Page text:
This second sewing machine factory to be established in Guelph began production in 1869. The company was also known as Keables, Osborn and Company and later as Wilie and Osborn, after its proprietors. From the start, it was a healthy and successful enterprise, probably the third or fourth largest sewing machine manufacturer in Ontario. In 1871, it was described in the Wellington County Directory as follows:

The works are situated on the corner of Nelson, Cresent and
Paisley Street and are erected of wood, steam power is used to propel
machinery, one hundred and ten hands find constant
employment, and the company turns out about 7,000
first class sewing machines per annum.

The Guelph Sewing Machine Company manufactured two types of machines, the Guelph and the Osborn. The Guelph was a chain-stitch machine which, like the Abbott, could be operated by hand or foot. It boasted two additional features which distinguished it from the leading competition: reversible motion and a patent elastic hook. In 1870, this machine sold for fifteen dollars and was advertised as the machine for the people -- the poor as well as the rich. The Guelph was also one of the best constructed, most reliable machines on the market, taking top prizes in the single-thread category at the Provincial Exhibition annually from 1869 to 1872.

The Osborn, also introduced in 1869, was hailed as "The Great Desideratum in which all the essentials of a perfect machine are combined." The Osborn was a lock-stitch machine of high quality and workmanship, obtaining "from 1869 to 1873 the unparalleled number of Seventy-five First Prizes and Nine Second Prizes besides several diplomas and gold medals". The Osborn has a low, curved head with two overhanging arms, one which supports the presser foot and positive take-up, and the other which moves the needle up and down. This was a fairly common style on America machines in the late 1860s and early 1870s. Identifying marks on the Osborn are to be found across the top of the arm and on the casting of the stand. At the center of the brace or cross support are the letters GSMCo (Guelph Sewing Machine Company) and "Osborn" appears on the treadle. As with all sewing machines of the period, the Osborn was attractively decorated on the arm and bed with gold leaf.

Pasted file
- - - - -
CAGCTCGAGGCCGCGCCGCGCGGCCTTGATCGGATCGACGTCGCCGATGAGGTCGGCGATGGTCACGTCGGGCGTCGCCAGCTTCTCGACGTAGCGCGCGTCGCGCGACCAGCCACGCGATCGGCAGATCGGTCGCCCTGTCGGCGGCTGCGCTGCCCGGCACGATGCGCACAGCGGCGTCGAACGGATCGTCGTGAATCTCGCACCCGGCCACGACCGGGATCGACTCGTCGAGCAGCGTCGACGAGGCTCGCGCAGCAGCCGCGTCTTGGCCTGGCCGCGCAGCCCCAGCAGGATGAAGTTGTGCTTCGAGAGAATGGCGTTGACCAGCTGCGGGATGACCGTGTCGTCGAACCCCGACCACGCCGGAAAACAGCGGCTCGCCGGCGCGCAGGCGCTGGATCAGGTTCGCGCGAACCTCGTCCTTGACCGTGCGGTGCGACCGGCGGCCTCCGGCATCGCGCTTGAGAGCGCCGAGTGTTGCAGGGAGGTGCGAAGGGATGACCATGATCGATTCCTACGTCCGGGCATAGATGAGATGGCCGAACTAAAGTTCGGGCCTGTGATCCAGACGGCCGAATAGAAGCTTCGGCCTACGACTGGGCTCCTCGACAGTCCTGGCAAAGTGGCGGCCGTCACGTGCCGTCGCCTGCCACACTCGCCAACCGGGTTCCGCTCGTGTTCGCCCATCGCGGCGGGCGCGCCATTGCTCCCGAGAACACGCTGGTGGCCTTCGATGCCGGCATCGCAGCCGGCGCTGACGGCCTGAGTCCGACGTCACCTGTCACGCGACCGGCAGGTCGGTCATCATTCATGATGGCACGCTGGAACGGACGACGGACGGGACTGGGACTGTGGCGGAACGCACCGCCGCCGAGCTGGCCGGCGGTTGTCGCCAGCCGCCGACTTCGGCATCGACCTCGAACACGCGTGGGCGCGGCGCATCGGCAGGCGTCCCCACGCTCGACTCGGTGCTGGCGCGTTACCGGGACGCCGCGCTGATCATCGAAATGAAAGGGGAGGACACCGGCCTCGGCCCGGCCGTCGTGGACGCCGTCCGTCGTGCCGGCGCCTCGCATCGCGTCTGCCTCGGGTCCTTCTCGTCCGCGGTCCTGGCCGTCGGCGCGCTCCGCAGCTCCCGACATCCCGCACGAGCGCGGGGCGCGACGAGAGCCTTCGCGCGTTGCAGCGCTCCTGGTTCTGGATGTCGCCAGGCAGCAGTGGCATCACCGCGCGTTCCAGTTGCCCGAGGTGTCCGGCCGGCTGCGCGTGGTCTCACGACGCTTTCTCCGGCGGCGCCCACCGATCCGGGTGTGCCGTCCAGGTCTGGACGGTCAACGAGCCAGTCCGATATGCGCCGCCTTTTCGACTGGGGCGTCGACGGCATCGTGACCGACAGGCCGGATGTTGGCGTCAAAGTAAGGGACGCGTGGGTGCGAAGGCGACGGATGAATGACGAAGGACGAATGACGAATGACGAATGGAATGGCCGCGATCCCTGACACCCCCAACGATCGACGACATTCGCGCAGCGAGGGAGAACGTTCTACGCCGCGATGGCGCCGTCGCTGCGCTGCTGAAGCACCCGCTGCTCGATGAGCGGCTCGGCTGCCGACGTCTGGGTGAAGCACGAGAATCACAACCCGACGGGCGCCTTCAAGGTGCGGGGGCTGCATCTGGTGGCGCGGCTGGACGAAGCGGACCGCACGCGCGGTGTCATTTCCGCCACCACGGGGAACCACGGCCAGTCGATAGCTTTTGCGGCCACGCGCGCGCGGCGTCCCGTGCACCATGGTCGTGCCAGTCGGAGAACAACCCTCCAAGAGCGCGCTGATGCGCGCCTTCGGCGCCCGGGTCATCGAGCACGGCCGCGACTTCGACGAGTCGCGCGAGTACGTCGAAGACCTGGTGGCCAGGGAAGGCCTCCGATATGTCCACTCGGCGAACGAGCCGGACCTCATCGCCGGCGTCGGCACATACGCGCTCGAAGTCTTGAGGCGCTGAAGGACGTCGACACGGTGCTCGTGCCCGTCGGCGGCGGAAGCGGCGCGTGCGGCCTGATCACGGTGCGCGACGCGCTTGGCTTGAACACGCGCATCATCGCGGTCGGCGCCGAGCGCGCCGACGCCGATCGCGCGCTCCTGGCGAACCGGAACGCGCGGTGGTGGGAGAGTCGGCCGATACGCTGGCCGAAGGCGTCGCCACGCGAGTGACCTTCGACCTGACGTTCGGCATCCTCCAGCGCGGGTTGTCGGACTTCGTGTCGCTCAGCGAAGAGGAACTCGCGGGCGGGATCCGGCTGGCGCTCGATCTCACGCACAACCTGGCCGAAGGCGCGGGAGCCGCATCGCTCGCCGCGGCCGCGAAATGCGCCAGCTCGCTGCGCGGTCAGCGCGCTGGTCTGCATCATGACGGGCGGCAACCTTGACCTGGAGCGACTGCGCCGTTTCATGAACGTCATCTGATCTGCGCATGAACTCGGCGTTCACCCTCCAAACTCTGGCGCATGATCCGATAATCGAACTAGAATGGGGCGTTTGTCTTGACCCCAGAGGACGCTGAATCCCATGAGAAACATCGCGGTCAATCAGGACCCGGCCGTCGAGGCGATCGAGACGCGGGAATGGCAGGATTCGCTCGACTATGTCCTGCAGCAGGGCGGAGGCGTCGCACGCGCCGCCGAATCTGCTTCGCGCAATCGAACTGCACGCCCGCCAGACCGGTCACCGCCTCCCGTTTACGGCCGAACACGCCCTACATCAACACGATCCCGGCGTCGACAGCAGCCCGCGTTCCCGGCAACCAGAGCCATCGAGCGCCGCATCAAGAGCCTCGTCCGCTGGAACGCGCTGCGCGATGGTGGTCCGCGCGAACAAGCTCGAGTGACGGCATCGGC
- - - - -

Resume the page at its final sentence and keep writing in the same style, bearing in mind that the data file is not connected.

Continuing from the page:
While Charles Raymond branched out into exports, the Guelph Sewing Machine Company concentrated on the home market, proudly emphasizing the fact that its machines were based on Canadian innovation. All the patented principals of its machines were designed by John Osborn, one of the company's proprietors.

The Guelph Sewing Machine Company operated successfully throughout the 1870s but ran into difficulties in the early 1880s. In 1882, the company was sold to William Russell and renamed the Guelph Sewing Machine and Novelty Works. By 1884, the struggling company was producing only a limited number of sewing machines as well other iron objects and by 1887, it had closed down entirely.